I like this approach better than GitHub “everyone send us a PR”. These days having a “change a typo” PR to show activity on GitHub is appealing to masses, but mailing list sifts out people who don’t have anything serious to add = less work in managing open source project. As we can see lot’s of maintainers have a problem with that, and users that demand stuff (at least once a month there’s a topic about it on HN). :-)
I greatly appreciate Vim’s stability. But it’s also not only Bram that can develop it, especially on maintenance patches (as distinct from new features). I can’t think of any particular times anything regressed in Vim, except that I have a feeling there was one. A few times over the years I’ve found bugs, and each time, I’ve either submitted a patch which has been rapidly accepted, or reported the bug and it’s been fixed rapidly by Bram or someone else.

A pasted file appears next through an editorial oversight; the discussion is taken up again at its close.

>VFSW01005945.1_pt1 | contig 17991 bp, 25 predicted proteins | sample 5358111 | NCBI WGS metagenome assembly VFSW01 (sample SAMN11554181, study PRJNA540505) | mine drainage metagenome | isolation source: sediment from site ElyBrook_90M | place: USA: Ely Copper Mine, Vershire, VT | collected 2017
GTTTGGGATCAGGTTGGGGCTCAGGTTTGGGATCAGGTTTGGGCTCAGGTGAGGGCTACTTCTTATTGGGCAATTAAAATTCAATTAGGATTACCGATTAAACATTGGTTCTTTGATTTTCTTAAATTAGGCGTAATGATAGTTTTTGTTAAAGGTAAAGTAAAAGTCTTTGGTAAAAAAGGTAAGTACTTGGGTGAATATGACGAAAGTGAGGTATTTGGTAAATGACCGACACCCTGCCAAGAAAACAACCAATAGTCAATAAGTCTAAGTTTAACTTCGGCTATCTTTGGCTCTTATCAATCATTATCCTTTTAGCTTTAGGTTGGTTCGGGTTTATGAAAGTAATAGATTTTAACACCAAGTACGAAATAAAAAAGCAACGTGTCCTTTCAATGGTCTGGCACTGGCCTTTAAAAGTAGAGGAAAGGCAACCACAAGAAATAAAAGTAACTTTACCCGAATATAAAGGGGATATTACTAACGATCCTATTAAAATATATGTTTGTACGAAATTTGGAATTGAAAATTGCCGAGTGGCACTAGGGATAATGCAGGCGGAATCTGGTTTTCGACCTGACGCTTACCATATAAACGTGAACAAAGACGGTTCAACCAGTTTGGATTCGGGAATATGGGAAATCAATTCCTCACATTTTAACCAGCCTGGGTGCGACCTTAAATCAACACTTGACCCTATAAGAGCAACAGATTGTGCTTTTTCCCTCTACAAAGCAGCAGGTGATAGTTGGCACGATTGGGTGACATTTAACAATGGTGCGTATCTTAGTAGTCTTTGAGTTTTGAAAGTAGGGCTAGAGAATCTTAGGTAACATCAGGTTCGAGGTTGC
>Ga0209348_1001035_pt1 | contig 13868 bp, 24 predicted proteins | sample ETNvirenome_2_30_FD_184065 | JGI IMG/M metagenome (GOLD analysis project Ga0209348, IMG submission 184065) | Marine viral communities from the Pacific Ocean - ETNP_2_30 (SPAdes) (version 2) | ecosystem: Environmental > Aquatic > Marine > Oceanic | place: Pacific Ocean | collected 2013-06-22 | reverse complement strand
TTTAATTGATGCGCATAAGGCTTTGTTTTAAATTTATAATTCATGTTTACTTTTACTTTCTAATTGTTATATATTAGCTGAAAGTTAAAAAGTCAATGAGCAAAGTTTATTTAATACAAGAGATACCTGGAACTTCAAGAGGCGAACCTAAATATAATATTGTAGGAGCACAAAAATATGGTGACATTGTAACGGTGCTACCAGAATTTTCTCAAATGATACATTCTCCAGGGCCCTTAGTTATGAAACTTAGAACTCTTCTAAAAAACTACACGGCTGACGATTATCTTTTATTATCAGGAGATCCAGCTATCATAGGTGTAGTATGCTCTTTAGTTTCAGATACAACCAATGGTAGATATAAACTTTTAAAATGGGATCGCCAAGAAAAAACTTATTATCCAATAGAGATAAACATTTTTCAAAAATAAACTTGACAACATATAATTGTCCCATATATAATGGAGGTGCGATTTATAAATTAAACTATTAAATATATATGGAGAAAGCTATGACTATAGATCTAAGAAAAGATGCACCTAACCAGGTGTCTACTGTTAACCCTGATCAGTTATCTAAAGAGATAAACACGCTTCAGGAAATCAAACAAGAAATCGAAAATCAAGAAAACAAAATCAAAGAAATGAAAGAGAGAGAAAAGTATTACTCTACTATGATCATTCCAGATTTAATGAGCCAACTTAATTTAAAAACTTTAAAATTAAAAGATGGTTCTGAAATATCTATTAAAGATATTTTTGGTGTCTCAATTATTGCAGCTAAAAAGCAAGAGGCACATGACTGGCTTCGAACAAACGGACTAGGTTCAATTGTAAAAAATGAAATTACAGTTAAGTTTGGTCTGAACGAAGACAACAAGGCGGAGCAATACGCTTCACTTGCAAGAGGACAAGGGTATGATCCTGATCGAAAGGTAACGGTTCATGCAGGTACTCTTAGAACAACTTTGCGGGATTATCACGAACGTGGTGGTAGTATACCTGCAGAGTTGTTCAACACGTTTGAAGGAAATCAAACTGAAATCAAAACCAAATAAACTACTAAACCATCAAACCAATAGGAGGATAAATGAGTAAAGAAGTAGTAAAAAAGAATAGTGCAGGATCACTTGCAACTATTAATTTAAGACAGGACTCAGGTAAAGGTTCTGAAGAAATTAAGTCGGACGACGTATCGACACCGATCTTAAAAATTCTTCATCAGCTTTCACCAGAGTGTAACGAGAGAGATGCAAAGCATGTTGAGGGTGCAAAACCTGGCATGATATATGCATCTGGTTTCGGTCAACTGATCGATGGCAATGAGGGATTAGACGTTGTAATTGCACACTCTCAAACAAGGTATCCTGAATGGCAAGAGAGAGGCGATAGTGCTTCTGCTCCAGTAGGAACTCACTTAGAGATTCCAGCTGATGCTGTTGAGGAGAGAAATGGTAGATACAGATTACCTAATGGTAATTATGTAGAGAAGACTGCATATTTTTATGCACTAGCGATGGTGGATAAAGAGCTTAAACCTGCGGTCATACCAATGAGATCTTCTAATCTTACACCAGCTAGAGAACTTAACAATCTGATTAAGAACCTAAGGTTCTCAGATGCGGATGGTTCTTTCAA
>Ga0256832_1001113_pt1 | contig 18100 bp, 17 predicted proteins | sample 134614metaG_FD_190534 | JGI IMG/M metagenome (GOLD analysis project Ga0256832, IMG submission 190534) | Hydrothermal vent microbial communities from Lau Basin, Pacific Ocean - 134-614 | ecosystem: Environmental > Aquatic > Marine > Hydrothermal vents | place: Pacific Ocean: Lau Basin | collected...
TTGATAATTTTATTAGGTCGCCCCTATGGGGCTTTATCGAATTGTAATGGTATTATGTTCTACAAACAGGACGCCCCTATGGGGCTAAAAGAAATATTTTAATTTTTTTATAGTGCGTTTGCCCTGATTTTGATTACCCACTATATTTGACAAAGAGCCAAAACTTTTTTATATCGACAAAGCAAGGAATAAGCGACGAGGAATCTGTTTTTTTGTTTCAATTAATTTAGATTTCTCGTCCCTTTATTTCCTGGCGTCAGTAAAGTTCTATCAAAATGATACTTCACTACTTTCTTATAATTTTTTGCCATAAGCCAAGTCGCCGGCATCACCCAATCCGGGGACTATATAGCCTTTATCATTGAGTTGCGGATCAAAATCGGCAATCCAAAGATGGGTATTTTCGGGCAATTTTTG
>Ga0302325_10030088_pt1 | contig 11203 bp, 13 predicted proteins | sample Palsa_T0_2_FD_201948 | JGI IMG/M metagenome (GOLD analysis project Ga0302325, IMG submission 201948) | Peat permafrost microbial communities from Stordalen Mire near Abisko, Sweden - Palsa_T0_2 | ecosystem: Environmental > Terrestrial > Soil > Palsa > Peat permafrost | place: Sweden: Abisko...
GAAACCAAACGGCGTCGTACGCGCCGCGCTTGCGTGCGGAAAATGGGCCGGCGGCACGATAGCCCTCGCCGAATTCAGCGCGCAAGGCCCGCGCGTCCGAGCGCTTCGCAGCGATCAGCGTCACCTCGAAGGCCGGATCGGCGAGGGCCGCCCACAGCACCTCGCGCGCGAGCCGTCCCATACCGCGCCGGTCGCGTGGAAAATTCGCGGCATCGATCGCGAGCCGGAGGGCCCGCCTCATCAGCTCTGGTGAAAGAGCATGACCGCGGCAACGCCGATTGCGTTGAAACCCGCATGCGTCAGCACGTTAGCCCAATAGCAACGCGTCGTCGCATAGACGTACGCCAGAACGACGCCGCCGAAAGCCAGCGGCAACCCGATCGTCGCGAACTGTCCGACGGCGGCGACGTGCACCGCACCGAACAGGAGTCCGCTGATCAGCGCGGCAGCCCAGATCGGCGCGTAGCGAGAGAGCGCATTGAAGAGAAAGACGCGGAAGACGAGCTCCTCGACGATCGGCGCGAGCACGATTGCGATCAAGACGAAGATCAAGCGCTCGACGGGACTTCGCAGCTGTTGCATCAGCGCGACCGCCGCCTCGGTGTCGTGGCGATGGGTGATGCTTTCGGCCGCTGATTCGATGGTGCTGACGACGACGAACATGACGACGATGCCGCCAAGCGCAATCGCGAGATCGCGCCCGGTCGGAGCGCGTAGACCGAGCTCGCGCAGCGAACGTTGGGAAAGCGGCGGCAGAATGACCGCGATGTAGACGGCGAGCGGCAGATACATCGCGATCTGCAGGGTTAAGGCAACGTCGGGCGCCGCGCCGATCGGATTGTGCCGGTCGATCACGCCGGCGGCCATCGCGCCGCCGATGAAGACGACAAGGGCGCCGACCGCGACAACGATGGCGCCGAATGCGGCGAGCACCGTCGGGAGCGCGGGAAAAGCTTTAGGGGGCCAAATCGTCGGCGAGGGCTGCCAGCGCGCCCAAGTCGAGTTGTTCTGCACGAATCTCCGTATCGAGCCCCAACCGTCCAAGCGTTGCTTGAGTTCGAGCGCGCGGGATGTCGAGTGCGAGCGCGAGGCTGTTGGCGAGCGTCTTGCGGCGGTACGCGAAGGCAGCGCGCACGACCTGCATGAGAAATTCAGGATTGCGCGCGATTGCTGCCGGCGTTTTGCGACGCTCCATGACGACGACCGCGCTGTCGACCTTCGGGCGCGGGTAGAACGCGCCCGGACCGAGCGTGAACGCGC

If you’re actually proficient with vim and you’ve tried neovim, than you know that the “shiny” is quickly overcome by the lack of core functions and system integration that makes vim a power tool to begin with.
If you want to use neovim, then you don’t understand what makes vim great in the first place. Here’s a hint: it’s not the key bindings.
And, the maintainers don’t care. They refuse to fix years-old bugs and feature requests. I believe it’s because they’ve painted themselves into a corner with their inexperience and lack of pragmatism.
Because it’s worth giving an example of its glaring mistakes, open up neovim in the terminal and “:!python” ... huh, doesn’t work ... that’s because neovim doesn’t have shell IO from processes it launches. When I googled the issue I found a feature request from 2013-ish. I can’t say anything now, because when I bumped the issue I was told that “ThIS ISn’T a cOre FeatURe, gvim diDn’T haVe THIs uNTil ...” and they closed the feature request at that. No fix, just a “f-u-very much” and the door. I had already posted a few other bug reports / feature requests, but promptly deleted them after that response. I’m done with neovim, except for recommendations that nobody use it.
Use real vim. Donate to help Uganda. https://iccf.nl/news.html